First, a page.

Welcome back everyone! This week Anya of On Starships and Dragonwings is our host, so make sure to pop over there and see what everyone makes of this section.
A lot of good stuff went down in this past week’s reading, which was Chapters 11-16. Spoilers lurk below!
1) We’ve started to learn about a side of Yeine’s mother that Yeine can barely believe existed. No one in this story seems all that capable of telling the objective truth, however, so who do you think Kinneth really was? A devoted mother? A traitorous schemer? Evil and cruel?
I think Kinneth once was an Arameri woman, raised to be ruthless and selfish and power driven. Then she fell in love with a Darre man and her world was turned upside down. Hence, the Arameri family only really have this one side of Kinneth in their memories, while Yeine has a very different picture of her mother. I think that if Kinneth would have been able to see past her love for her Darre husband to the love many parents feel for their children, then she would have thought twice concerning the bargain offered by the gods, perhaps even have turned it down. Perhaps she thought herself incapable of loving another being as much as she did her husband.
So far, I don’t see cruelty in the tough choice she made concerning her husband’s life for using her unborn child to host a will-o-the-wisp soul of a once powerful goddess.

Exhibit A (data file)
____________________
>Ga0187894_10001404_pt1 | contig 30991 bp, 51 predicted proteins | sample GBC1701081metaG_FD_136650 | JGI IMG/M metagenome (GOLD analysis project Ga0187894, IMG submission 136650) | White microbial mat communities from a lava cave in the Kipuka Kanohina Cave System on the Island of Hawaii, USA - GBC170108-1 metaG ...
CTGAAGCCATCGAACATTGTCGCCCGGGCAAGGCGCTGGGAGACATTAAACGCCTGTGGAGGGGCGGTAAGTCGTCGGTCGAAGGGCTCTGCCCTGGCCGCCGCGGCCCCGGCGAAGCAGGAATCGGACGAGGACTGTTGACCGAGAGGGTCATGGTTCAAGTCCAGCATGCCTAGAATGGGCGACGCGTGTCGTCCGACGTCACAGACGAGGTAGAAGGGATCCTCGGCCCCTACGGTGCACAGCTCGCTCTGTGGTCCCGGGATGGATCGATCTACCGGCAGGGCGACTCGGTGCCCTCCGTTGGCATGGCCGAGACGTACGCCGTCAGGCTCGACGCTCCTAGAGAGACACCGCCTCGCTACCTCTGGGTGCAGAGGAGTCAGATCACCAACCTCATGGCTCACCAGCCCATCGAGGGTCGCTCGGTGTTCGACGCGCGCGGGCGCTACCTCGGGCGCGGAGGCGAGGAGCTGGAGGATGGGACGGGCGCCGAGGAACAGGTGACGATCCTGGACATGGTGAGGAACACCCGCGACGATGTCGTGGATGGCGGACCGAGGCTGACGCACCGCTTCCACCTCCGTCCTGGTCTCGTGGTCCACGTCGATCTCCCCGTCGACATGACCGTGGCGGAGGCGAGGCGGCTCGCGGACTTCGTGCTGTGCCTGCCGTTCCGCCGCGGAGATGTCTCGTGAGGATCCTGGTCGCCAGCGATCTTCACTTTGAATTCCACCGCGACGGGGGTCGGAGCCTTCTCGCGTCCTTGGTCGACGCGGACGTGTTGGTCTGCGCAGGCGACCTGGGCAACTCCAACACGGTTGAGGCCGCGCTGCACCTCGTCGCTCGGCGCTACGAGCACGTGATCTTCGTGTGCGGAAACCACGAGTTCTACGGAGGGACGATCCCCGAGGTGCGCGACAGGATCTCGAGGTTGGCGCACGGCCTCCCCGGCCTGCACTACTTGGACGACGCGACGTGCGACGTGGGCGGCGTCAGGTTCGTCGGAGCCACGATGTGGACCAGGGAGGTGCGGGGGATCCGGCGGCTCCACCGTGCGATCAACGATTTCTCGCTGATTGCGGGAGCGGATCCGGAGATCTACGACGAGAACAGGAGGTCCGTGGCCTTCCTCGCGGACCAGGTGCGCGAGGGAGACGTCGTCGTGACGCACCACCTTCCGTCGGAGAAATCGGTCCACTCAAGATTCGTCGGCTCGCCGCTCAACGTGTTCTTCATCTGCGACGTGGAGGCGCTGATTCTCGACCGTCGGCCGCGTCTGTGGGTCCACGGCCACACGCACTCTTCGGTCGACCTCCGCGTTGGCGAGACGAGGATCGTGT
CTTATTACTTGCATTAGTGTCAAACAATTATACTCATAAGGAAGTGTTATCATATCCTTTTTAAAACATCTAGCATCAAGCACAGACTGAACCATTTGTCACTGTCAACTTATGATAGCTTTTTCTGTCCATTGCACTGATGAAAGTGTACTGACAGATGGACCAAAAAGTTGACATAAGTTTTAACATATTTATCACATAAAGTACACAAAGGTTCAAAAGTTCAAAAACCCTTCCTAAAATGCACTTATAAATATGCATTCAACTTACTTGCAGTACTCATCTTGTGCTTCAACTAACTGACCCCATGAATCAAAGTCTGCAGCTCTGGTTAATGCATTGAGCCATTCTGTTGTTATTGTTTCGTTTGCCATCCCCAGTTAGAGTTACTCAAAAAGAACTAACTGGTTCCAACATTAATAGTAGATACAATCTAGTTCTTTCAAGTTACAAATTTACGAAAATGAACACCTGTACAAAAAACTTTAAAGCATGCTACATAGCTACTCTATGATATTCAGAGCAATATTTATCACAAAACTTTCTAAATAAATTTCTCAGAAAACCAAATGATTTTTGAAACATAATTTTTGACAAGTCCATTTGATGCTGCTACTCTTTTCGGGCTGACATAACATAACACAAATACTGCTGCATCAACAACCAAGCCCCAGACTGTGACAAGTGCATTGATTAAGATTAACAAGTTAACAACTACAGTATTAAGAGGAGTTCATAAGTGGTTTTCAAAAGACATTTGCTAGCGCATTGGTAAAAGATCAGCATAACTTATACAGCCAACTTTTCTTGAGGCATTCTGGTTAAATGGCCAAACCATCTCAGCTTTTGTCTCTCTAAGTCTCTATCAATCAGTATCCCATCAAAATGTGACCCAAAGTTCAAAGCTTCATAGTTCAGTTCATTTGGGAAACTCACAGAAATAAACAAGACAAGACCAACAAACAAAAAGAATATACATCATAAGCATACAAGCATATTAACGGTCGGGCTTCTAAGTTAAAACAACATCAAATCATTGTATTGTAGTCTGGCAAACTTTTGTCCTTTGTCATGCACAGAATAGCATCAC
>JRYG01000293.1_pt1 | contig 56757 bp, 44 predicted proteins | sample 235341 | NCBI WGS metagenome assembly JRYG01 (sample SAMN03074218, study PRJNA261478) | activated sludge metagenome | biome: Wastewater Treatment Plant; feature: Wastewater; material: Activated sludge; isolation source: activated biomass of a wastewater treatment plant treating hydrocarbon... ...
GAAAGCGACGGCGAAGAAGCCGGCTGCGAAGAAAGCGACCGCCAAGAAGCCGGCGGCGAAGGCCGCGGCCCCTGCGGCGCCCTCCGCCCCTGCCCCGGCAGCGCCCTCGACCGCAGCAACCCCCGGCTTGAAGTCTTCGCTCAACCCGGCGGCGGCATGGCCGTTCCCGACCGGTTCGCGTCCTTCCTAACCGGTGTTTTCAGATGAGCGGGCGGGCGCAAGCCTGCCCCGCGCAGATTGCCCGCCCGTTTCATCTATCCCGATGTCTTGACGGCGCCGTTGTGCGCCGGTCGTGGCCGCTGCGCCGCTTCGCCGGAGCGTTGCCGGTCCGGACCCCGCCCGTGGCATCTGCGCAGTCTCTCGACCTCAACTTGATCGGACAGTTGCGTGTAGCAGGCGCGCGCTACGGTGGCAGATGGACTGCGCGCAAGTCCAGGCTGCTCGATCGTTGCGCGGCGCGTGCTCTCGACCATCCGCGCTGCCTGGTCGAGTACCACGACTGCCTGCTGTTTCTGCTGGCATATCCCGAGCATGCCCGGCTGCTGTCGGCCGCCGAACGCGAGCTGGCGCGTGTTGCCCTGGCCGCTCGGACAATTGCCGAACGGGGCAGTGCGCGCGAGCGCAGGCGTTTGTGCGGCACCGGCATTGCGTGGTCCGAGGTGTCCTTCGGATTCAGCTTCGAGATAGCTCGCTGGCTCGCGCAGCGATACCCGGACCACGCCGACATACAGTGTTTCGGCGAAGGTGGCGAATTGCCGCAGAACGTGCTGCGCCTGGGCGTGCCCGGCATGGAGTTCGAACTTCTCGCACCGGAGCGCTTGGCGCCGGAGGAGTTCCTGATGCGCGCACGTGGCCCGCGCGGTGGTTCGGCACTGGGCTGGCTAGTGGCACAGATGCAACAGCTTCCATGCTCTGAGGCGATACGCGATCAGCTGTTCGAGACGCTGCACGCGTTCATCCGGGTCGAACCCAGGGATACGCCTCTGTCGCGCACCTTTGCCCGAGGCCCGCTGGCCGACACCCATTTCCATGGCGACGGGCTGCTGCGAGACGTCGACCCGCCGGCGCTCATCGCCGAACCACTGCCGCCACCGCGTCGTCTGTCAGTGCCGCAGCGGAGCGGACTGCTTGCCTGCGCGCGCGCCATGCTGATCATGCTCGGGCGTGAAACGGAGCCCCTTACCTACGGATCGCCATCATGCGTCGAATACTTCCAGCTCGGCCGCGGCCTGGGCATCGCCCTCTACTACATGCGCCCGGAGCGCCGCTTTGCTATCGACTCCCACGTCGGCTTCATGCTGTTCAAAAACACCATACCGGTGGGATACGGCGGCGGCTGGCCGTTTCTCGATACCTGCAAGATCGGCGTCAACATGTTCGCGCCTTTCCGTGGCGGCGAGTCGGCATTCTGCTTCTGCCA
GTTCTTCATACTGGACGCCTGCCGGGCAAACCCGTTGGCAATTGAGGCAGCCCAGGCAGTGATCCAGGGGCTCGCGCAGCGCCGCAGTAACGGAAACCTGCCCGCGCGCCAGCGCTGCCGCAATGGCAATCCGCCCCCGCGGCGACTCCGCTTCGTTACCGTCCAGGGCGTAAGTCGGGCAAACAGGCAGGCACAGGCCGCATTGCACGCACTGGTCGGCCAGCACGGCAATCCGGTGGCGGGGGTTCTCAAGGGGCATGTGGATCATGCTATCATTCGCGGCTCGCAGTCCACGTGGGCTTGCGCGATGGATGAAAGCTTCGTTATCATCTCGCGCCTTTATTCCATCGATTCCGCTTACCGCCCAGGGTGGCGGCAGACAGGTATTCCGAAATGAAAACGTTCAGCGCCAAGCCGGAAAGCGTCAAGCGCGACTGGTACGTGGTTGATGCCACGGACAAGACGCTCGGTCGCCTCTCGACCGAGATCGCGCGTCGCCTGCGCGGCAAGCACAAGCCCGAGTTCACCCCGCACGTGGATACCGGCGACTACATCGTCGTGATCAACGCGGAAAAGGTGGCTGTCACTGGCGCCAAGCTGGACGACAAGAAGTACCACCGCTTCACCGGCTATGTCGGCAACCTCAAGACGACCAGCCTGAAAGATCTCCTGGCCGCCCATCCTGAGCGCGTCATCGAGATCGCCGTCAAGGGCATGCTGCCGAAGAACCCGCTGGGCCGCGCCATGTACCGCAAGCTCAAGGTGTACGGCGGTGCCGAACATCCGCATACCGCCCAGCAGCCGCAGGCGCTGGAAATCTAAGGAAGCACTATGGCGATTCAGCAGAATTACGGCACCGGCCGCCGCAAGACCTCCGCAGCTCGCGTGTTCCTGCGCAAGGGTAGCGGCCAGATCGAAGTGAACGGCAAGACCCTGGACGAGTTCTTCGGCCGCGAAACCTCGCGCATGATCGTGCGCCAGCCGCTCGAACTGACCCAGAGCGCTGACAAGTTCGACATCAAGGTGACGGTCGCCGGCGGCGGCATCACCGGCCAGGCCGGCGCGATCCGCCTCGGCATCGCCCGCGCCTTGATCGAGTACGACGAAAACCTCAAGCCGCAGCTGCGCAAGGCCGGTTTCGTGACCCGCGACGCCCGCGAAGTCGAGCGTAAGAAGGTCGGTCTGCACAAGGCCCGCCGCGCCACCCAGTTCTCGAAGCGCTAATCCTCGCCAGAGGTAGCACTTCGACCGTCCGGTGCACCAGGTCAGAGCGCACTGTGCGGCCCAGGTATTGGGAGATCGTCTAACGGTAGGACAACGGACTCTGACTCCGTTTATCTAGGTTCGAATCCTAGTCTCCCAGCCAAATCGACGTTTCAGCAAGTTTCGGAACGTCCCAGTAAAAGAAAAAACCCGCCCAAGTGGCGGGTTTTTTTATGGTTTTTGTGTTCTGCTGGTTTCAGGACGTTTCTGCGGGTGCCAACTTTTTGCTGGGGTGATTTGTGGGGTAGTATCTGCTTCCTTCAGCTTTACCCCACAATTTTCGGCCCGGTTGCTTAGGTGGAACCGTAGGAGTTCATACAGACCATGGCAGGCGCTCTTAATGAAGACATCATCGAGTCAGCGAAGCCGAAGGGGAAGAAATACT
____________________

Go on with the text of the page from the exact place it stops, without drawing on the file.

2) Wow major plot reveal Batman! Finding out about Yeine’s second soul was not something I saw coming at all. Did you suspect? Have any other theories? What do you think of this major plot development? What do you think Yeine should do?
The first time I read this novel, no, I did not suspect this twist at all. I found it quite unique and I loved how Jemisin kept Yeine real. Yeine doesn’t simply take in the info and then become all badass. She doesn’t go on an icecream binge, or run off looking for some bit of trouble to get into in order to forget her life. No, she has a panic attack, loses herself for three days, and then has very strong and conflicting feelings towards the gods we’ve met so far, including lovable Sieh.
I remember vaguely how Yeine moves forward from here so I won’t spoil anything. If I was in her shoes, I would be tempted to give the whole lot of them (Arameri, gods, Sky City) the bird and grab a few fast horses for the trip home and damn the consequences, with plans to wreak vengeance on those who bring any lasting harm to her country. But that would be too much like some Hollywood action flick filmed in Mexico.
3) We’ve gotten to know a lot more about Darr in this section and their traditions have both good and bad sides it seems to me. What do you think of their coming-of-age ritual for the women? What about women soldiers and men being left to protect the children? Any other traditions that struck you?
I remember being a bit shocked the first time I read that scene, with the ritual and public rape. In context, given the Darre culture, it made sense. Not condonable by my personal morals, but logical in some ways. The Darre are a matriarchal society, not just in leadership but in warriors. The men are treasured, nurtured, protected. As a biologist, there are many species throughout Earth in which the females are larger, and so I don’t mind having the men serve instead of lead a nation.